STATEMENT IN STONE

Most old castles will have graffiti both old and new pecked into their stonework somewhere. People like to leave A symbol for posterity (often unfortunately.) Very few ancient buildings, however, have the owner’s name graven into them for for eternity. Not so at Caldicot in Wales. If you walk around to the back of the… Continue reading STATEMENT IN STONE

Edmund of Langley

  Today marks the anniversary of the death in 1402 of Edmund of Langley, 1st Duke of York, an undervalued and almost forgotten prince. Edmund deserves his place in history. Without him the House of York itself would never have existed, and its later members, who everyone finds so interesting, would never have been born.… Continue reading Edmund of Langley

TREASON 3 – The Long Parliament 1649

Introduction “ The scaffold was hung round with black, and the floor covered with black, and the axe and block (were) laid in the middle of the scaffold. There were divers companies of Foot and Horse on every side of the scaffold, and the multitude of people that came to be spectators were very great.”[1]… Continue reading TREASON 3 – The Long Parliament 1649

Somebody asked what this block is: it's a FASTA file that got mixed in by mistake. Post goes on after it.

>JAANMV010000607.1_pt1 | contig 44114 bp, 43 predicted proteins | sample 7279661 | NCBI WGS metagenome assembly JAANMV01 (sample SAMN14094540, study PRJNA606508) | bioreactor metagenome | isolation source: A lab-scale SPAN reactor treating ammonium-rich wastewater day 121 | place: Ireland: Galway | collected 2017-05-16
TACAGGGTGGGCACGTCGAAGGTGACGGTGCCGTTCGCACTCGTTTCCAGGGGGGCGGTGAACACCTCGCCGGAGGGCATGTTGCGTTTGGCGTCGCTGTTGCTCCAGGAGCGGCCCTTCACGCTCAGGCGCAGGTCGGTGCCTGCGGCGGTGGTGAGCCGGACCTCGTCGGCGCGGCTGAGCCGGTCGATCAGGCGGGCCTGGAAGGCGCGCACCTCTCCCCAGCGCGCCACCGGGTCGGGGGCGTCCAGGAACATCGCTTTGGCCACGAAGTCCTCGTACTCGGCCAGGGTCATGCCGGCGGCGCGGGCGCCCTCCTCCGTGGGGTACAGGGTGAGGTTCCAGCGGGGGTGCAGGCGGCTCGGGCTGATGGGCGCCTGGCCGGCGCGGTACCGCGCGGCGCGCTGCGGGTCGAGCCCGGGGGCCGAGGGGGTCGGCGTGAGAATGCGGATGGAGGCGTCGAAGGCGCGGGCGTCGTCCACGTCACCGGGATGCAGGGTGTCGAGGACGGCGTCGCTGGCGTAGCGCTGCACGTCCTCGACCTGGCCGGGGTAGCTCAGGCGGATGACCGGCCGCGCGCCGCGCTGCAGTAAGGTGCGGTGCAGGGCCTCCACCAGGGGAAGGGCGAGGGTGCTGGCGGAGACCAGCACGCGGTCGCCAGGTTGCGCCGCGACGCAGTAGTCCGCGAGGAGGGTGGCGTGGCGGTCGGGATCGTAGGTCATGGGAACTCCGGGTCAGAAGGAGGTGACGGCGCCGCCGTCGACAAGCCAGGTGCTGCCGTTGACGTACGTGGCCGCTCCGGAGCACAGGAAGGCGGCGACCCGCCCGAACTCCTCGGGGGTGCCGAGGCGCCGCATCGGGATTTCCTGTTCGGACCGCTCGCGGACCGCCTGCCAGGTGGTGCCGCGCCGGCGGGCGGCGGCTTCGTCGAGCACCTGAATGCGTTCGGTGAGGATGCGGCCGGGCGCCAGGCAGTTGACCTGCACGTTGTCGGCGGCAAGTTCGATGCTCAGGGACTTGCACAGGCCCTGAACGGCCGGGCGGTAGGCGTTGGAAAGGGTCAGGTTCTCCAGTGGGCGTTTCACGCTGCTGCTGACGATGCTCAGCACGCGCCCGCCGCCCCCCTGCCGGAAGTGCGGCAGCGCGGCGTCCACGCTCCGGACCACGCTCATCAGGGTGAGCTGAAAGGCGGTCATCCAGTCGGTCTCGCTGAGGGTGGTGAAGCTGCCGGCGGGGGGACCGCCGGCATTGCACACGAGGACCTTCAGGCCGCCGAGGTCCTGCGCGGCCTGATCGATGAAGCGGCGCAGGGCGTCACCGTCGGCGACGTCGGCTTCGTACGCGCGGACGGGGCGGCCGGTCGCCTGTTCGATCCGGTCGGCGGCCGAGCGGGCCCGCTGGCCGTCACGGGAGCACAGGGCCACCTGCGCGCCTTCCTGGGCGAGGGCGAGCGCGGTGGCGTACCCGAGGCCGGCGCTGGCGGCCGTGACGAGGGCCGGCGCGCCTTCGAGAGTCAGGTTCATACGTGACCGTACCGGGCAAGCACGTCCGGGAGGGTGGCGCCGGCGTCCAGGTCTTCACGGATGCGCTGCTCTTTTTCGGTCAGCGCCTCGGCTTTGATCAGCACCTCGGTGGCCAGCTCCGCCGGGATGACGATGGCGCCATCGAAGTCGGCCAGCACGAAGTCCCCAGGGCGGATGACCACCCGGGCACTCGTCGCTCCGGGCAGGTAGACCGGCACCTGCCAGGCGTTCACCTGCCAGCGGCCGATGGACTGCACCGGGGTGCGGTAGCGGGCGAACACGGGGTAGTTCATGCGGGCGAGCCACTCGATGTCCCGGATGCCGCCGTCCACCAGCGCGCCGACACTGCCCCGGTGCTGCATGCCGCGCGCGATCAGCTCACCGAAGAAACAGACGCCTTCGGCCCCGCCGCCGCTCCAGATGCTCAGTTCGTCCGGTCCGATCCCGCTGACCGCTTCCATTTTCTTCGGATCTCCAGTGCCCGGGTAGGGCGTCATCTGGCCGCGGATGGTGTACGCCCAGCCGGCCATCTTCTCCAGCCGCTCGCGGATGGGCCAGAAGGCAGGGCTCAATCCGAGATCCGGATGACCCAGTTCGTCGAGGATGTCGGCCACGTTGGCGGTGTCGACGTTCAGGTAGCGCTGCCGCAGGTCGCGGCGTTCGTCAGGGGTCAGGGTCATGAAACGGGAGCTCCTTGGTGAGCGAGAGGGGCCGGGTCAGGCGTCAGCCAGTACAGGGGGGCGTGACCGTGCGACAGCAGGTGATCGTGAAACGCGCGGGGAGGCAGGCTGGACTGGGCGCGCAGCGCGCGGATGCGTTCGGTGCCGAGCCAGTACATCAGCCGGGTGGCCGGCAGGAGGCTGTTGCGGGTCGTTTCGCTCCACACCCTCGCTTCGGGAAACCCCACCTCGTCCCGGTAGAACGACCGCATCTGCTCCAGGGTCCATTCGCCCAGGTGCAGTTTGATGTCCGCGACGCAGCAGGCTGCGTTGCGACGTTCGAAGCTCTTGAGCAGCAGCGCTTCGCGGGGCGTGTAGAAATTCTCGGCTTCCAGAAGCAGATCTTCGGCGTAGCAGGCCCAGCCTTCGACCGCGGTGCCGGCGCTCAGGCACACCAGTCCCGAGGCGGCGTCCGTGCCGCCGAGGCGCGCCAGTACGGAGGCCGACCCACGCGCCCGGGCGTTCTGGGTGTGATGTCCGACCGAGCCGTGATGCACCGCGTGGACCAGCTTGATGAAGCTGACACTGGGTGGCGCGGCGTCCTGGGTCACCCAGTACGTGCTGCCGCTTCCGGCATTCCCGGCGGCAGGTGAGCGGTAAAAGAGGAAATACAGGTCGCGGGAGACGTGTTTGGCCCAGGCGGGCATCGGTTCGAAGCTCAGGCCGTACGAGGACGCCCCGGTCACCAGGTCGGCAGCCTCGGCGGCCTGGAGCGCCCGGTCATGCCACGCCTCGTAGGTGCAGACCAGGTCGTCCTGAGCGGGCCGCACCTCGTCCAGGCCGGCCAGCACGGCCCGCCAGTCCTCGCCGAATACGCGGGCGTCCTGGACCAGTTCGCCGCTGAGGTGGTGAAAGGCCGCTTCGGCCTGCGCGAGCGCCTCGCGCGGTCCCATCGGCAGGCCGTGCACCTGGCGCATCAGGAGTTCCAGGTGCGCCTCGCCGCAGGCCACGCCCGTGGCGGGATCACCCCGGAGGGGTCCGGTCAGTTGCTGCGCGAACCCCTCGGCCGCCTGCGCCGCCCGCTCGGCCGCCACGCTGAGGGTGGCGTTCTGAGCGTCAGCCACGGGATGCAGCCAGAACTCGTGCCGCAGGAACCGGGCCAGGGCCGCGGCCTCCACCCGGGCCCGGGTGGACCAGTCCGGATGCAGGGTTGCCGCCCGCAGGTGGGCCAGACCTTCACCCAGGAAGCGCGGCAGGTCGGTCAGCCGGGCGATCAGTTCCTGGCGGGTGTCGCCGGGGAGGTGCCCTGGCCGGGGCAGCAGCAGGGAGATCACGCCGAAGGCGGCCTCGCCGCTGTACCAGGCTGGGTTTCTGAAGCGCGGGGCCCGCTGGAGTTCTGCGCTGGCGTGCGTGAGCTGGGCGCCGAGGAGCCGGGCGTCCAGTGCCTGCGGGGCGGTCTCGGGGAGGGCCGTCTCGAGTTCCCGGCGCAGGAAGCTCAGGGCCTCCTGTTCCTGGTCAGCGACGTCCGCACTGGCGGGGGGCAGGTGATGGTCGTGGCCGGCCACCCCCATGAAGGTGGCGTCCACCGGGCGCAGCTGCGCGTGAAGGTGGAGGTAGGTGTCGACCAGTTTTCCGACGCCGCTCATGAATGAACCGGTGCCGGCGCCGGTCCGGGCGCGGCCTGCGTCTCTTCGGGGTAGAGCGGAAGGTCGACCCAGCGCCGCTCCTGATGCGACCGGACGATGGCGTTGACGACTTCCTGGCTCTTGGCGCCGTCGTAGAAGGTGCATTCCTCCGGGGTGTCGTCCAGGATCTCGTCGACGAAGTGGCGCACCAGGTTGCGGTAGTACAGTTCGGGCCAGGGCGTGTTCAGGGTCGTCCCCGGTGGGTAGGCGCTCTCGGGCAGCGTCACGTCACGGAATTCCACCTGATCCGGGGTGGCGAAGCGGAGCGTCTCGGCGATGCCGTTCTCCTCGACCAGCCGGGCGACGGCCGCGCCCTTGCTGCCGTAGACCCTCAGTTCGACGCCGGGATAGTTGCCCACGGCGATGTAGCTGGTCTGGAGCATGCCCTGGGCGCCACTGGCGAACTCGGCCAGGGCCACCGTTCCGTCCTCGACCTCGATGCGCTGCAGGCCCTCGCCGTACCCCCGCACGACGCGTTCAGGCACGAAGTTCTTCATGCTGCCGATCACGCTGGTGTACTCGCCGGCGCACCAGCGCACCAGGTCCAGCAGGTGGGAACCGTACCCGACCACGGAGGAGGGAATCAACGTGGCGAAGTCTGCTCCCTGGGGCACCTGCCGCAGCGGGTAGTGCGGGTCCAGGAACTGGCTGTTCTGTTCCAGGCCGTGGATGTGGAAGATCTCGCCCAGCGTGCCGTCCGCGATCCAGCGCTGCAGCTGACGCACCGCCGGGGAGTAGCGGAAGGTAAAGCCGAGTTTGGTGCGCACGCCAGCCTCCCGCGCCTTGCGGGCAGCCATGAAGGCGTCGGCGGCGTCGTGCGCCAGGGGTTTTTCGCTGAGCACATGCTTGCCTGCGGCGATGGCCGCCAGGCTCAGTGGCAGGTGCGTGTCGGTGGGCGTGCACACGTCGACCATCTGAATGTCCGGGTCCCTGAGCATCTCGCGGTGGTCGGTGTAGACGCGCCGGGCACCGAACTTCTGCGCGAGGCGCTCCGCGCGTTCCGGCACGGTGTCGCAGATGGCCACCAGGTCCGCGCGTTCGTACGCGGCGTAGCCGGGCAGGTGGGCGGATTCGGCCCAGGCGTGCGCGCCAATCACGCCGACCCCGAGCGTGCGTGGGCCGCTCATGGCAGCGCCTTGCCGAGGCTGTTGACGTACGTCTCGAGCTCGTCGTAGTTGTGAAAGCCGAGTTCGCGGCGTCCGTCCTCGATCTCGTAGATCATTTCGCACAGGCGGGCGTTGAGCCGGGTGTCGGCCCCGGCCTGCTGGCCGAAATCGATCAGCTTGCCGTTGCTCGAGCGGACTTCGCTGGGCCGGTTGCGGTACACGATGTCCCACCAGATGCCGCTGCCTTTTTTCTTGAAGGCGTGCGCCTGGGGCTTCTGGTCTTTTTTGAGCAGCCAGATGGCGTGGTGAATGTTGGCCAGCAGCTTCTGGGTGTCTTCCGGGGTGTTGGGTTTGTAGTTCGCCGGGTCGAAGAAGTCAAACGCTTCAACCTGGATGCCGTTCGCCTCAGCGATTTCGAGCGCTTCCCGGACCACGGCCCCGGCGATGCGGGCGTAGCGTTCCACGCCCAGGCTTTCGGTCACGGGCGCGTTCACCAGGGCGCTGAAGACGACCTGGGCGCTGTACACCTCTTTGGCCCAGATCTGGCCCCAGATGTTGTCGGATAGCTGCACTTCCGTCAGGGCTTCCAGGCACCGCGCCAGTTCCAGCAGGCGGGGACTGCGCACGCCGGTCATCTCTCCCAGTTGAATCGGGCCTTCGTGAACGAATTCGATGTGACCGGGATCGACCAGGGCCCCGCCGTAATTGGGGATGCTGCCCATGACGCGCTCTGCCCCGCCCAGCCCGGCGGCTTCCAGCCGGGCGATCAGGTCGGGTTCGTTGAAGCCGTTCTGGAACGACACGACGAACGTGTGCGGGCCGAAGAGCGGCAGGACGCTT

TREASON 2 – The Parliament Of Devils, 1459

Introduction This is the second of two articles I have written about treason. In the first article, I wrote about the Merciless Parliament of 1388 at which eighteen of king Richard II’s closest advisors and friends were tried by parliament and condemned as traitors, against the king’s wishes. In this article I am writing about… Continue reading TREASON 2 – The Parliament Of Devils, 1459

TREASON 1 – The Merciless Parliament 1388

 Introduction Treason is a terrible crime. It denotes a betrayal so wicked as to be unforgivable. In medieval England a traitor was executed with the maximum of corporeal pain and all his goods and chattels were forfeited to the crown, thus disinheriting his heirs and successors forever. Henry de Bracton a thirteenth century English jurist,… Continue reading TREASON 1 – The Merciless Parliament 1388

William de la Pole – the most hated man in England

As the sun rose on the morning of 2nd May 1450, it revealed a grisly sight on Dover beach. A headless body lay on the sand, dried blood staining the butchered neck. Beside the body, atop a stake, the vacant eyes of William de la Pole, 1st Duke of Suffolk stared out over the sea… Continue reading William de la Pole – the most hated man in England